Atlanta taxi drivers, who’ve already had their lunches eaten by Uber and Lyft, just learned a painful lesson about government regulation.
You can’t count on it to save your financial neck.
On Monday, the Georgia Supreme Court agreed with a lower court ruling, essentially killing a proposed class-action lawsuit brought by Atlanta cab drivers. The cabbies wanted the state to compensate them for the plummeting value of their government-issued certificates to operate vehicles for hire.
Actually, what the high court’s robed justices did was more akin to stomping the legal action, chasing it down and stomping it some more. The ruling was unanimous.
It may be the last legal gasp by local taxi drivers battling ride-share services whose popularity upended an industry almost overnight.
Bill Pannell, one of the attorneys representing the taxi drivers, sounded like he didn’t see much room to pursue the legal issues further.
“We are living in a less regulated world. The free market rules,” he told me Monday. “And the government is not going to compensate people when they get crushed like this by a wealthy company like Uber or Lyft.”
Pannell sees taxi drivers as the aggrieved “little guy.”
But I imagine some consumers felt like they were the aggrieved party when taxicab companies had most of the power and government regulation protected taxi drivers by limiting competition.
Consumers and entrepreneurs are showing less patience for such limits, and they are pushing politicians to make changes.
In 2015, Georgia legislators helped create new law that further cleared the way for local Uber and Lyft operations. The ride-sharing services are allowed to operate without one of the limited number of city-issued medallions that Atlanta taxi drivers were required to purchase.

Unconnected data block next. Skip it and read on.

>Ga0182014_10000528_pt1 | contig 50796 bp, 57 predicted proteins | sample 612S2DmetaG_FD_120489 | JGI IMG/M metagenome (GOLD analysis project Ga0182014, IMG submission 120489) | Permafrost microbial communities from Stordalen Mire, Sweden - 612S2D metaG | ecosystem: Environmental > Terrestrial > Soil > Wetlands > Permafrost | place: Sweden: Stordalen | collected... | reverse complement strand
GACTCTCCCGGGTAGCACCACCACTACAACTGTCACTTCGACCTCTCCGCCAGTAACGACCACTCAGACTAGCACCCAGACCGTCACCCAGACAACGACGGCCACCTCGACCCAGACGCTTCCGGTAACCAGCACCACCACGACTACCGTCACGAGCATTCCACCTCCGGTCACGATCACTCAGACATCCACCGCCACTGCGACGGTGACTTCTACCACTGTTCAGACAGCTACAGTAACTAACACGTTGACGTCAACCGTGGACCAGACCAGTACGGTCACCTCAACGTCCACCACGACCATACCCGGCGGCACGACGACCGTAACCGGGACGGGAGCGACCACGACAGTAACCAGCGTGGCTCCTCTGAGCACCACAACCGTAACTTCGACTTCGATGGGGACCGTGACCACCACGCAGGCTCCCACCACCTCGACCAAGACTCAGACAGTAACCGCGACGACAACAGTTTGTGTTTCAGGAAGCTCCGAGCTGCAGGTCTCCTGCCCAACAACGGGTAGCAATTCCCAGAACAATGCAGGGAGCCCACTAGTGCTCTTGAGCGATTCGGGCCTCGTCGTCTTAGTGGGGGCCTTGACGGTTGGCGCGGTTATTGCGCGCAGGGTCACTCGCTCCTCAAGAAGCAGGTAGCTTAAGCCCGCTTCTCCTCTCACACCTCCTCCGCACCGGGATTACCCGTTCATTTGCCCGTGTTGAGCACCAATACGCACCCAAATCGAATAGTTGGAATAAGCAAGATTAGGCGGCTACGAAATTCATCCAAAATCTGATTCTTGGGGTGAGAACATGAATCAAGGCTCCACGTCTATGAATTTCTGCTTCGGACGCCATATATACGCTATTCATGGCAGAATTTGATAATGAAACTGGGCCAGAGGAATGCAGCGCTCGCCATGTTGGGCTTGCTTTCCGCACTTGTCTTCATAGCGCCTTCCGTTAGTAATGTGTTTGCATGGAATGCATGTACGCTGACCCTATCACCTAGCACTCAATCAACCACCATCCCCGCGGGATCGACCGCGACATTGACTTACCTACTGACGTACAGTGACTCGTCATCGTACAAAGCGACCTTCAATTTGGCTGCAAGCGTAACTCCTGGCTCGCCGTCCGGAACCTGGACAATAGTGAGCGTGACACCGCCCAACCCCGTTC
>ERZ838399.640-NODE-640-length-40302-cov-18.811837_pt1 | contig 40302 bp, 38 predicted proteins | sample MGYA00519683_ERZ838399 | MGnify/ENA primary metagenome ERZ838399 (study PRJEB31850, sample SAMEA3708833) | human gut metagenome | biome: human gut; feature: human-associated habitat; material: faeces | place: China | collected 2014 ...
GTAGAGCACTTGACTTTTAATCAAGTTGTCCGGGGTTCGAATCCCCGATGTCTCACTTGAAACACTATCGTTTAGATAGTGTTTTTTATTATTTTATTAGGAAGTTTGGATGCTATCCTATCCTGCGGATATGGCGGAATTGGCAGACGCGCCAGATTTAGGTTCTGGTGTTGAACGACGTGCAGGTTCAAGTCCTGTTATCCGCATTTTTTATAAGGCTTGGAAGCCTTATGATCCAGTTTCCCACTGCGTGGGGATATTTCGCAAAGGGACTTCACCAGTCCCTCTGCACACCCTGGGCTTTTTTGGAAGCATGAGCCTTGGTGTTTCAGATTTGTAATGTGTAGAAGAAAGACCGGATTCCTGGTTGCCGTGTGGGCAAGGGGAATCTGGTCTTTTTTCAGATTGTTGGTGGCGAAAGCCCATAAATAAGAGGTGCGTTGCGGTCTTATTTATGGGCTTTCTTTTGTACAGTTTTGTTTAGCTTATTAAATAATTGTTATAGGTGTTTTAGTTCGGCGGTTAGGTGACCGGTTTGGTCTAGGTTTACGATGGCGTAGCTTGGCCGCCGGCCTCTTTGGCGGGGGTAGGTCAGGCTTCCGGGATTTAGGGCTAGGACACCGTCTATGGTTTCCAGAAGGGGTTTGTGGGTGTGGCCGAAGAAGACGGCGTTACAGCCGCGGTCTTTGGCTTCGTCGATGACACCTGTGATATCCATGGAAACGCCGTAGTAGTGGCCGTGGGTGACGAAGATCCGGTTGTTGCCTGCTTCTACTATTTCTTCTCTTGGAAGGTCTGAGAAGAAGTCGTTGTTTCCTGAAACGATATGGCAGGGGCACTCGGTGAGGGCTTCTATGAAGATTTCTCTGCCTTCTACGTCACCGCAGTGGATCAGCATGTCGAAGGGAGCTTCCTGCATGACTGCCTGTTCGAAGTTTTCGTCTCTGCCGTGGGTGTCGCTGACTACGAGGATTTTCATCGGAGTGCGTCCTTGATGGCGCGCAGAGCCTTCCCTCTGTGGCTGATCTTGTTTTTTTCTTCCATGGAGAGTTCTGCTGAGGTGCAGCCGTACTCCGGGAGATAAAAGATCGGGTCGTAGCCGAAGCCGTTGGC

Cabbies often saved for years to acquire medallions, which state law allowed to be bought and sold privately. Pre-Uber, the medallions generally rose in value, and taxi drivers often considered them a crucial part of retirement savings. Post-Uber, their value collapsed.
Mohamed Hussein, a local driver, told me he bought his in 2010 for $53,000. Late last year he said he’d be lucky to get $10,000 for it.
Hussein and other drivers argued that the changes in state law amounted to a government taking. But a Fulton County court ruled that taxi drivers weren’t entitled to an “unalterable monopoly.”
Since then things have only gotten worse for the cabbies. At the start of this year the city of Atlanta started officially allowing ride-share pickups at the world’s busiest airport.
Ride-sharing services are a fairly newfangled thing. The Georgia high court’s ruling, though, cited a 130-year-old case law: “Surely the damage clause in our constitution was not intended to make the State or the legislature an insurer against all shrinkage of values that might result from the passage of laws intended for the public good.”
Business owners who still enjoy government limits against competition should keep that message in mind: Times change. Innovation is hard to stop. Don’t expect government to protect you.
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